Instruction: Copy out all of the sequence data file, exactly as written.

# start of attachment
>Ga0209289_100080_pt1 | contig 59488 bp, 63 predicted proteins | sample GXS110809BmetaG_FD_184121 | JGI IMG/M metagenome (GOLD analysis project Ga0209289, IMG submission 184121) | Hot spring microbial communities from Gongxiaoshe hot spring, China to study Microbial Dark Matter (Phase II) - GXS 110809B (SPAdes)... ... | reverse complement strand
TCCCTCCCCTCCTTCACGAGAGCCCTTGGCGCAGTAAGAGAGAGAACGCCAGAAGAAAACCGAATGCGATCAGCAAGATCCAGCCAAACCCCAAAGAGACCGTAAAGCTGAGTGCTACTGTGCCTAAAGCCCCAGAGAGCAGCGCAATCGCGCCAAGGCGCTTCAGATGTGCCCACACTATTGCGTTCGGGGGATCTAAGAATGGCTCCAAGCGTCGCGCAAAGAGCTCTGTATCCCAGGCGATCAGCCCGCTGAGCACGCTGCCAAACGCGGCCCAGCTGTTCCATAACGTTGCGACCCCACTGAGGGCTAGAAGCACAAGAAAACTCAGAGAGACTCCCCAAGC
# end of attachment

>Ga0209289_100080_pt1 | contig 59488 bp, 63 predicted proteins | sample GXS110809BmetaG_FD_184121 | JGI IMG/M metagenome (GOLD analysis project Ga0209289, IMG submission 184121) | Hot spring microbial communities from Gongxiaoshe hot spring, China to study Microbial Dark Matter (Phase II) - GXS 110809B (SPAdes)... ... | reverse complement strand
TCCCTCCCCTCCTTCACGAGAGCCCTTGGCGCAGTAAGAGAGAGAACGCCAGAAGAAAACCGAATGCGATCAGCAAGATCCAGCCAAACCCCAAAGAGACCGTAAAGCTGAGTGCTACTGTGCCTAAAGCCCCAGAGAGCAGCGCAATCGCGCCAAGGCGCTTCAGATGTGCCCACACTATTGCGTTCGGGGGATCTAAGAATGGCTCCAAGCGTCGCGCAAAGAGCTCTGTATCCCAGGCGATCAGCCCGCTGAGCACGCTGCCAAACGCGGCCCAGCTGTTCCATAACGTTGCGACCCCACTGAGGGCTAGAAGCACAAGAAAACTCAGAGAGACTCCCCAAGC